Nova Scotia's top court delivered a decision this week that may "chill" class action lawsuits in the province by ordering losing plaintiffs in a class action to pay the governments they were suing $733,000.
"I never thought something like this would happen," said Neila MacQueen, who lives in Sydney.
MacQueen is one of four people from Sydney who launched a class action suit against the governments of Nova Scotia and Canada. They were seeking damages for alleged environmental contamination caused during the decades the governments ran the Sydney Steel plant.
The action was thrown out in December after judges ruled the plaintiffs should proceed as individuals. This week, the Nova Scotia Court of Appeal ordered the four to pay $733,000 in costs.
"I thought it was intolerable for us to be charged $700,000. We can't afford it. We would go bankrupt. We would lose our homes," MacQueen said Thursday.
Ray Wagner, MacQueen's lawyer in Halifax, said his law firm and another Ontario firm involved in the case will pay the award. The lawyers had taken out the equivalent of an insurance policy in case of a defeat, which covers two thirds of the cost.
"When lawyers are now called upon to pay large cost awards you are going to be hard pressed to find somebody who is going to be interested in bringing class proceedings in this province in the future," Wagner said.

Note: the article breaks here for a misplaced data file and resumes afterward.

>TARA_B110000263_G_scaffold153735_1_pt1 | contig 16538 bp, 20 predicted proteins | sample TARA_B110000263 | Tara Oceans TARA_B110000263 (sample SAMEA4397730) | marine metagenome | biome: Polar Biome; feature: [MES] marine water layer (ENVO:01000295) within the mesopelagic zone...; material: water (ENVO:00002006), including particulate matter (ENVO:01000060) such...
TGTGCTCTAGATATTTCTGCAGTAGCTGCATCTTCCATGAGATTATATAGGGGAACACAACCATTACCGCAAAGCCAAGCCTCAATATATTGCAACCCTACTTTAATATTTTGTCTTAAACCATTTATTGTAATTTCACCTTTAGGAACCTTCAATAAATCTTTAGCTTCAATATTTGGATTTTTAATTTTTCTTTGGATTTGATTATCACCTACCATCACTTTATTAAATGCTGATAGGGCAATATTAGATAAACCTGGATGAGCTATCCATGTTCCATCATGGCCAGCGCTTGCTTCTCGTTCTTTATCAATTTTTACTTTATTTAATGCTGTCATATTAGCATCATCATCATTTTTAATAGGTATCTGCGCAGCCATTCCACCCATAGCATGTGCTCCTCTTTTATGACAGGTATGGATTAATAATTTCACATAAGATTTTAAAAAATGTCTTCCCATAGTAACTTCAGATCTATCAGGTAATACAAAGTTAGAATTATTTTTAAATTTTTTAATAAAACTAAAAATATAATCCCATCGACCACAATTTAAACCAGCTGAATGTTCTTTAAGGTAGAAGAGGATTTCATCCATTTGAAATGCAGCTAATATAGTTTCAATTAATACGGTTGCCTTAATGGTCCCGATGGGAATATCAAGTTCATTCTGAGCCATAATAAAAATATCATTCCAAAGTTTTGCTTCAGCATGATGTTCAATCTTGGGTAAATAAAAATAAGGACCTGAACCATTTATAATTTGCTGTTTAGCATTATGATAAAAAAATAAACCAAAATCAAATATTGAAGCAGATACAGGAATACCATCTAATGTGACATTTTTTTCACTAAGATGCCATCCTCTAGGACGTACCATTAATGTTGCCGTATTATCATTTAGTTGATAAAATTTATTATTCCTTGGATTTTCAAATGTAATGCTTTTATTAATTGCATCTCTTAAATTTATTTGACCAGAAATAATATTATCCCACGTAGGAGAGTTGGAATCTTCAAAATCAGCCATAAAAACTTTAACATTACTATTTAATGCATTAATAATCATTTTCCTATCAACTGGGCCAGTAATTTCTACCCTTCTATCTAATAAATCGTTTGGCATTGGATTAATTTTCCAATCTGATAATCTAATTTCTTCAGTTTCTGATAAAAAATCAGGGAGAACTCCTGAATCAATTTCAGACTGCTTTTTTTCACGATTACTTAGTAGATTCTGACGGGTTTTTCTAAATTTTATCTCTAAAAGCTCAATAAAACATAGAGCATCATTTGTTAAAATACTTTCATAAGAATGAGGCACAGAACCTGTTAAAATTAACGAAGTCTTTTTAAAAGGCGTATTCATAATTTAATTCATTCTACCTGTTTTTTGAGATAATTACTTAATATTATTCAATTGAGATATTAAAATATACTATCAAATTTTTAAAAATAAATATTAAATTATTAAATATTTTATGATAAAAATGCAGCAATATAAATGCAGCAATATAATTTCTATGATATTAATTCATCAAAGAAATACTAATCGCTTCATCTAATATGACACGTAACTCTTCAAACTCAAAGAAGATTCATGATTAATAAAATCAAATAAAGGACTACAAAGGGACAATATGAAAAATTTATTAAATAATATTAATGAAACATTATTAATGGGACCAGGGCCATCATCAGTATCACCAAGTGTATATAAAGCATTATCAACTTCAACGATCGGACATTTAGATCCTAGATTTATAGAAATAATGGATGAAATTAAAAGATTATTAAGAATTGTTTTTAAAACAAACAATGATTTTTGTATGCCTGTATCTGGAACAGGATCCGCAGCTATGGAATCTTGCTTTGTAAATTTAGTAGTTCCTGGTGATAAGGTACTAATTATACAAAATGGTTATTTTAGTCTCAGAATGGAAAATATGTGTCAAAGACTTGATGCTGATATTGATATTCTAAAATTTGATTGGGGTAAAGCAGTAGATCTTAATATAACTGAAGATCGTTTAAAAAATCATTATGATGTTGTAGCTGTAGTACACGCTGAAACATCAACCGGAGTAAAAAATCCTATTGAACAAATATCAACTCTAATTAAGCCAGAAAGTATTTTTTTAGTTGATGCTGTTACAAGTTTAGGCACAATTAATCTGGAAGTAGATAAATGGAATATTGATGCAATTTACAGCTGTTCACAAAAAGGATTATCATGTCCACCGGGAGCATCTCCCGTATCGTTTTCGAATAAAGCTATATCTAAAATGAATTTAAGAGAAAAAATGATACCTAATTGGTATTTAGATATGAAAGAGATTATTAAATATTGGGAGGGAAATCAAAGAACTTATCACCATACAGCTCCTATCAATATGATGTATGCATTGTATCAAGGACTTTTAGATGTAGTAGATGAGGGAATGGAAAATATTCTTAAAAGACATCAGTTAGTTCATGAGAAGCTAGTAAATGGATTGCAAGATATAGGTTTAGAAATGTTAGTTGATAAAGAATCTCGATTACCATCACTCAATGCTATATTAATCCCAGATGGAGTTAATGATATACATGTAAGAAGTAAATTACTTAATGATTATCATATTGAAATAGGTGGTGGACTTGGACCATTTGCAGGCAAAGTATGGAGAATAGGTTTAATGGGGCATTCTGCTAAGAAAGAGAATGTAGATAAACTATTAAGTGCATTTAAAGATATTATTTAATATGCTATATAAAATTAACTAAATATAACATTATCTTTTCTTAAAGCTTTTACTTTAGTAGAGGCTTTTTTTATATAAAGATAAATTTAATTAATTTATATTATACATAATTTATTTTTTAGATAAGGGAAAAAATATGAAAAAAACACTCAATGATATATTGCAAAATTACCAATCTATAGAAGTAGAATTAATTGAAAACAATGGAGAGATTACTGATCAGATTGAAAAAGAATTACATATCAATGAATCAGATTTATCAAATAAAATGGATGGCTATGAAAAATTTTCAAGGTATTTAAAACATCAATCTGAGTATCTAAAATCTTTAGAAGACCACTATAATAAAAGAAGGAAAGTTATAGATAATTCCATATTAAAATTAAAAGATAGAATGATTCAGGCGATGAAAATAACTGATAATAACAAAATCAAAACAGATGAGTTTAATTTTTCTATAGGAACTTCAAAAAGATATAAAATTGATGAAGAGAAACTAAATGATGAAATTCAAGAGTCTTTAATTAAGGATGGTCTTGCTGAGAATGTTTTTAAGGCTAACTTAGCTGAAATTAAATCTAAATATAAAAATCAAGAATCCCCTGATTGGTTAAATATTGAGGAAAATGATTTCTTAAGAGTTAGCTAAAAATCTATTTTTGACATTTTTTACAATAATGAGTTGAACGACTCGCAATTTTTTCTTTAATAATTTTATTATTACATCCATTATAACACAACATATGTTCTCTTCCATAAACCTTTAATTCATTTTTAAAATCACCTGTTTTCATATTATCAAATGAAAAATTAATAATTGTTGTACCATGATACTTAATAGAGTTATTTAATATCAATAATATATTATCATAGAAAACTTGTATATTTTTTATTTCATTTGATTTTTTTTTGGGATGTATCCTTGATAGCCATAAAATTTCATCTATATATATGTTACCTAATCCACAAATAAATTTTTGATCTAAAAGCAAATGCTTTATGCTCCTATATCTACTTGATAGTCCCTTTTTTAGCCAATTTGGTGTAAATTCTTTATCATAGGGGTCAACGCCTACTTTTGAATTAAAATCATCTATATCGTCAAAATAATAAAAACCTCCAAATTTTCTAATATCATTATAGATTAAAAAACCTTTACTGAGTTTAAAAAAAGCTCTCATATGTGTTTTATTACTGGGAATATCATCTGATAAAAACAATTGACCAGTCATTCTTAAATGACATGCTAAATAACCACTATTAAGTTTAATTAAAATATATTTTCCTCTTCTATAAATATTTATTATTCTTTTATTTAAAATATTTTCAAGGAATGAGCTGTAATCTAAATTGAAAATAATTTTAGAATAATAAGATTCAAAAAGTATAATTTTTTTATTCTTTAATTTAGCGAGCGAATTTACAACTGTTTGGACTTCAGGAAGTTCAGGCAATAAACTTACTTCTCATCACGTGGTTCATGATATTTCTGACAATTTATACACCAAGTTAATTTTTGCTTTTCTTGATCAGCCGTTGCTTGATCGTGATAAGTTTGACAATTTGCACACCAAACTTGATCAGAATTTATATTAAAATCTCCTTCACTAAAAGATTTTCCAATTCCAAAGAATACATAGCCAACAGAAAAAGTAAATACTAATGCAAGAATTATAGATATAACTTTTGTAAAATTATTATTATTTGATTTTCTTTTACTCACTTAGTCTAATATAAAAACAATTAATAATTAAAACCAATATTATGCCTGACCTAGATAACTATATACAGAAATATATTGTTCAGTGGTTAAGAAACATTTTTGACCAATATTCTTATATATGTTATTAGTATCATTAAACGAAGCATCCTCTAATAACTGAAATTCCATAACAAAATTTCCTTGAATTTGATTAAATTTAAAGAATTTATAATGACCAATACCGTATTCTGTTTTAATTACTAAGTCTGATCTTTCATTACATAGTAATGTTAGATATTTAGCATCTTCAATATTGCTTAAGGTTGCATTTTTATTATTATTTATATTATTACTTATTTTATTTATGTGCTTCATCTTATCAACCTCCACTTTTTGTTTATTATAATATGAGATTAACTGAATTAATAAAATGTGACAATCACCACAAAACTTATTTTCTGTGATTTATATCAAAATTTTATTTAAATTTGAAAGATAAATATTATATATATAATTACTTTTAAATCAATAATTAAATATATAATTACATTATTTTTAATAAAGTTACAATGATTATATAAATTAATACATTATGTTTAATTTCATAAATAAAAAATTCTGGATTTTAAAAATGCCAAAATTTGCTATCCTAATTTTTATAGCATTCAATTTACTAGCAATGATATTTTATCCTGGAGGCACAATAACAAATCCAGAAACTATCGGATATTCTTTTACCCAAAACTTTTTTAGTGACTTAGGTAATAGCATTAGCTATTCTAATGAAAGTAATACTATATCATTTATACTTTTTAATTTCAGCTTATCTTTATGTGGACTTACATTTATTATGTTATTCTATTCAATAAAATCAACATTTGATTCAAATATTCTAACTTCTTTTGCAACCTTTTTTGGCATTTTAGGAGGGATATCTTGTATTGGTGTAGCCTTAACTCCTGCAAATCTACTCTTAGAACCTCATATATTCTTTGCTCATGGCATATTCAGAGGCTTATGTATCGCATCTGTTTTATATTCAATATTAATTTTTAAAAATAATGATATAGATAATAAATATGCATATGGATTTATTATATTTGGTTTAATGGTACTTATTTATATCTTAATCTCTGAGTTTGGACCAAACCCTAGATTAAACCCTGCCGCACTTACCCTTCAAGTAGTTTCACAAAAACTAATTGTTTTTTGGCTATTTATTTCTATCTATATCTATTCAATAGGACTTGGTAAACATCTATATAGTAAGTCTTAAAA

"If you have a high cost award — $733,000 would chill any plaintiff or any lawyer from participating in a class proceeding in this province."
'I would definitely do it again'
Class actions are relatively new in Nova Scotia and Wagner had hoped to make Halifax a "hotbed" of class action litigation in Canada. However, Nova Scotia is one of the few provinces where courts can award costs to the defendant or plaintiff in a class action.
"Now, given the circumstances here, where we can, we will be filing our pleadings in other provinces," Wagner said.
It's the second recent setback for Wagner, who had his legal fees reduced by the courts after a successful class action representing former residents of the home for Colored Children in Dartmouth.
Wagner said the costs awarded against his clients in the Sydney Tar Ponds class action are "punitive" and designed to send a message by the judiciary.
"This was their first opportunity to put their stamp on it," said Wagner.
The justices had sent a clear signal last year when they rejected the Tar Ponds case. In that December 2013 decision, the Appeal Court said of class action cases: "They permit potentially massive reallocations of resources by courts, invite confusion between public (punitive) and private (compensatory) remedial regimes, affect matters as diverse as the adequacy of insurance coverage, the nature, extent and timing of settlements, counsels' compensation, ethical challenges created by the potential conflict between counsel and claimants, and inter-jurisdictional disputes about which courts should hear which case or cases."
As MacQueen, who first started the case back in 2004, she has no regrets.
"I would definitely do it again. I feel the people of Sydney deserve somebody to fight for them," she said.